Going full-time is not what qualified me as a professional writer —

But Brad Torgerson (whose conservative views on specfic I’ve blogged about before) apparently believes it does: “the vast majorify of SFWA members are not professionals, meaning they don’t publish much, or even at all, and they certainly don’t make a full-time living from their fiction sales.” (It’s not a direct link but you can click through). So when I wasn’t making a full-time living from writing, I wasn’t a pro. And I still don’t make a full-time living from fiction, so he wouldn’t consider me a professional specfic writer.

Codswallop, dude. I put in 12 hours a week writing for years after my day job was done. I completed and submitted novels (admittedly unsold), occasionally sold short stories, and a boatload of magazine articles. And I’m not unique. Lots of top SF writers have had day jobs; Fritz Leiber worked for 10 years as an editor at Science Digest. Some SF writers have been retirees. As  of Torgerson’s post (not a direct link) is on how snobbish taste-makers in SFWA use the Nebulas to promote what they think is good art and politically acceptable (which is pretty much how any creative awards work), I suspect the subtext is that most of the SFWA members aren’t real writers like he is, so his views are superior (as a post from Black Gate shows, no they’re not).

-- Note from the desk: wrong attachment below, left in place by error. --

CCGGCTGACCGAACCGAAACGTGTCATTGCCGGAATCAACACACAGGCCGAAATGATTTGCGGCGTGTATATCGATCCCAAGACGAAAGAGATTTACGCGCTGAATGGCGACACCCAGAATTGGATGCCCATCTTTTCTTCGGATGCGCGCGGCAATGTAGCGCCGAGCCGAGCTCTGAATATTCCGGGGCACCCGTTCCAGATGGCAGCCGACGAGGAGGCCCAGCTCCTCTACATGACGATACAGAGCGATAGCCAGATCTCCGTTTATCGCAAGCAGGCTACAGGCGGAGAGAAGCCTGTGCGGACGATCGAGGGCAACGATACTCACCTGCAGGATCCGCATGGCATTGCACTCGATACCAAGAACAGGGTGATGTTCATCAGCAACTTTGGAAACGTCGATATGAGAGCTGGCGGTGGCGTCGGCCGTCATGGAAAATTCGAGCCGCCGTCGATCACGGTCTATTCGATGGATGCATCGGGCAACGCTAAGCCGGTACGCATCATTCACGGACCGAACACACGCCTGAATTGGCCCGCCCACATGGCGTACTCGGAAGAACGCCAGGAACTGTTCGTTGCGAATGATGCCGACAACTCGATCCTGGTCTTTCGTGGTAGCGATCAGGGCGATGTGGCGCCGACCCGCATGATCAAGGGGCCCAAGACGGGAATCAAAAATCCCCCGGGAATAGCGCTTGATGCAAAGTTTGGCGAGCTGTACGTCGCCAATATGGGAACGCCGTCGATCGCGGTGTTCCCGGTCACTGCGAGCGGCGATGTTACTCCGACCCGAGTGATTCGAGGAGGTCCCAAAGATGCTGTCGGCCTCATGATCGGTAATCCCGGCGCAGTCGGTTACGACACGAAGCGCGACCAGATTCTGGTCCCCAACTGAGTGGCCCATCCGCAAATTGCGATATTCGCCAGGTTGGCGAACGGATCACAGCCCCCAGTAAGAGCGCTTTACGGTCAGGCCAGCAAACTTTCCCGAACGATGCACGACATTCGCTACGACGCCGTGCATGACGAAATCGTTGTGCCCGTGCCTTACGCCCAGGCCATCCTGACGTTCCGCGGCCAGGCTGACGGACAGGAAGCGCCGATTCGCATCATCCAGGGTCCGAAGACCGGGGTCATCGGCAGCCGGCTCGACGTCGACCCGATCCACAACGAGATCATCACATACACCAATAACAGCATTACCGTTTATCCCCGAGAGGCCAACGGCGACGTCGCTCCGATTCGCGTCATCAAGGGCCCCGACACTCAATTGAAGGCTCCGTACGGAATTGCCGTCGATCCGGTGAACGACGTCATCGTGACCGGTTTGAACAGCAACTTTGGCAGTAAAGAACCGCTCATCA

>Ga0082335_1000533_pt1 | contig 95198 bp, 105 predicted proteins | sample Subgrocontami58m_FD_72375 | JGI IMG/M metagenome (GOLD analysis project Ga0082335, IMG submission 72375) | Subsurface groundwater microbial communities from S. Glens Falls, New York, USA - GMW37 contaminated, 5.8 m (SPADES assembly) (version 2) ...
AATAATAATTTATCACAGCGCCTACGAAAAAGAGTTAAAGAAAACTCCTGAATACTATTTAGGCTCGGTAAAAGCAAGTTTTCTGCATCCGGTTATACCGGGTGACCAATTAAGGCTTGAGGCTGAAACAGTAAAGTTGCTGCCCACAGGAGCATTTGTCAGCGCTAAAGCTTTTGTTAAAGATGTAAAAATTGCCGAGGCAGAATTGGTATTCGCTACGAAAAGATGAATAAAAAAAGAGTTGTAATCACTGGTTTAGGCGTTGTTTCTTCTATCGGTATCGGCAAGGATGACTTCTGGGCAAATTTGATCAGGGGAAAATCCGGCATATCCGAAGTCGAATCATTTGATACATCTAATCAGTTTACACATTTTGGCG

But apparently this is a new thing in the right-wing zeitgeist because another writer’s expressed similar views. For the record I’m not sure what the standard for “professional” is or should be, but this ain’t it.

In other writing links:

Yes, it is perfectly justifiable to criticize errors in translated literature.

There’s an old joke that the most creative people in Hollywood are the accountants. Case in point, an arbitrator ruled Fox Broadcasting, cheated the stars, the executive producer and novelist Kathy Reichs (her books were the inspiration for the show) out of their share of profits by tricks such as giving Hulu (Fox is a co-owner) a sweetheart deal on streaming fees. The penalty: $179 million.

A publisher says Amazon is not only selling pirated copies of his book, they’re printing the copies.

Thoughts on the boundaries of cultural appropriation, and how it applies to Bruno Mars and Ariana Grande.

Lauren Harris on how to turn on her writing mind.

A look at some of the censorship and obscenity cases the Comic Book Legal Defense group has taken on.



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